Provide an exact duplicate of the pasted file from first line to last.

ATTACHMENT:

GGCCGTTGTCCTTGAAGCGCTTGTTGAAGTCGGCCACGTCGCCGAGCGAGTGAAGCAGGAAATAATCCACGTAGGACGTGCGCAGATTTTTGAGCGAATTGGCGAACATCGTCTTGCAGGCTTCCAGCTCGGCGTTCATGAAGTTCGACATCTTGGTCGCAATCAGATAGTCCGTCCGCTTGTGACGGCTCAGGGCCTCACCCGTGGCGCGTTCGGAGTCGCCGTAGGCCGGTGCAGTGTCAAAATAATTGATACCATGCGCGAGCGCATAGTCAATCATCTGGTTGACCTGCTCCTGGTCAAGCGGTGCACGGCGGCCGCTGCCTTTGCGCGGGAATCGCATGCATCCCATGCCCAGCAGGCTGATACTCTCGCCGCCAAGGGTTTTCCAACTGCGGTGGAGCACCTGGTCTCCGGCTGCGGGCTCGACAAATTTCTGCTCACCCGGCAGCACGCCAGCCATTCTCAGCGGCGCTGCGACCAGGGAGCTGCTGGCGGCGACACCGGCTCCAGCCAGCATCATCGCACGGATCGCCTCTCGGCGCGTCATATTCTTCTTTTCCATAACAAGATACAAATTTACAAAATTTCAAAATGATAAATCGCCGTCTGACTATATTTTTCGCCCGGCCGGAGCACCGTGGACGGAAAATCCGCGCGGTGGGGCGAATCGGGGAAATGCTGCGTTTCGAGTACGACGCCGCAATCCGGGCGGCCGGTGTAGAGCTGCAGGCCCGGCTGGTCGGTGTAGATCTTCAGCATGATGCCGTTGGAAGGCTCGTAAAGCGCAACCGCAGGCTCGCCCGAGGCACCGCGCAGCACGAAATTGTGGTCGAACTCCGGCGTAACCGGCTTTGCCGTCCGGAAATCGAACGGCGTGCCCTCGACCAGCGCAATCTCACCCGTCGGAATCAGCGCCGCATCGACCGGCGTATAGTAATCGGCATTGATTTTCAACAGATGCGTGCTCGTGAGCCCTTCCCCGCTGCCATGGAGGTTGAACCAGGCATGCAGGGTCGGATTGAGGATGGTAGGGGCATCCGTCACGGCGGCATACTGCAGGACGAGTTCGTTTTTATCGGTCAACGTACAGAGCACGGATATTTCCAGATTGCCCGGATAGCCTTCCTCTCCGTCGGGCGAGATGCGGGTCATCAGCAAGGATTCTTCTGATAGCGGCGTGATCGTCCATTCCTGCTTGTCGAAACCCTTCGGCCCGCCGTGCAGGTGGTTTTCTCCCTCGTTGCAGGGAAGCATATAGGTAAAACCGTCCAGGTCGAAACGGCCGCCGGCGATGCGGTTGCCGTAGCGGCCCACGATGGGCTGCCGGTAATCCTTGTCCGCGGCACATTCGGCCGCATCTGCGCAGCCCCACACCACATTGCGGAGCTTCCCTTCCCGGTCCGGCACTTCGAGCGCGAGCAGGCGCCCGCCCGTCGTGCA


GGCCGTTGTCCTTGAAGCGCTTGTTGAAGTCGGCCACGTCGCCGAGCGAGTGAAGCAGGAAATAATCCACGTAGGACGTGCGCAGATTTTTGAGCGAATTGGCGAACATCGTCTTGCAGGCTTCCAGCTCGGCGTTCATGAAGTTCGACATCTTGGTCGCAATCAGATAGTCCGTCCGCTTGTGACGGCTCAGGGCCTCACCCGTGGCGCGTTCGGAGTCGCCGTAGGCCGGTGCAGTGTCAAAATAATTGATACCATGCGCGAGCGCATAGTCAATCATCTGGTTGACCTGCTCCTGGTCAAGCGGTGCACGGCGGCCGCTGCCTTTGCGCGGGAATCGCATGCATCCCATGCCCAGCAGGCTGATACTCTCGCCGCCAAGGGTTTTCCAACTGCGGTGGAGCACCTGGTCTCCGGCTGCGGGCTCGACAAATTTCTGCTCACCCGGCAGCACGCCAGCCATTCTCAGCGGCGCTGCGACCAGGGAGCTGCTGGCGGCGACACCGGCTCCAGCCAGCATCATCGCACGGATCGCCTCTCGGCGCGTCATATTCTTCTTTTCCATAACAAGATACAAATTTACAAAATTTCAAAATGATAAATCGCCGTCTGACTATATTTTTCGCCCGGCCGGAGCACCGTGGACGGAAAATCCGCGCGGTGGGGCGAATCGGGGAAATGCTGCGTTTCGAGTACGACGCCGCAATCCGGGCGGCCGGTGTAGAGCTGCAGGCCCGGCTGGTCGGTGTAGATCTTCAGCATGATGCCGTTGGAAGGCTCGTAAAGCGCAACCGCAGGCTCGCCCGAGGCACCGCGCAGCACGAAATTGTGGTCGAACTCCGGCGTAACCGGCTTTGCCGTCCGGAAATCGAACGGCGTGCCCTCGACCAGCGCAATCTCACCCGTCGGAATCAGCGCCGCATCGACCGGCGTATAGTAATCGGCATTGATTTTCAACAGATGCGTGCTCGTGAGCCCTTCCCCGCTGCCATGGAGGTTGAACCAGGCATGCAGGGTCGGATTGAGGATGGTAGGGGCATCCGTCACGGCGGCATACTGCAGGACGAGTTCGTTTTTATCGGTCAACGTACAGAGCACGGATATTTCCAGATTGCCCGGATAGCCTTCCTCTCCGTCGGGCGAGATGCGGGTCATCAGCAAGGATTCTTCTGATAGCGGCGTGATCGTCCATTCCTGCTTGTCGAAACCCTTCGGCCCGCCGTGCAGGTGGTTTTCTCCCTCGTTGCAGGGAAGCATATAGGTAAAACCGTCCAGGTCGAAACGGCCGCCGGCGATGCGGTTGCCGTAGCGGCCCACGATGGGCTGCCGGTAATCCTTGTCCGCGGCACATTCGGCCGCATCTGCGCAGCCCCACACCACATTGCGGAGCTTCCCTTCCCGGTCCGGCACTTCGAGCGCGAGCAGGCGCCCGCCCGTCGTGCA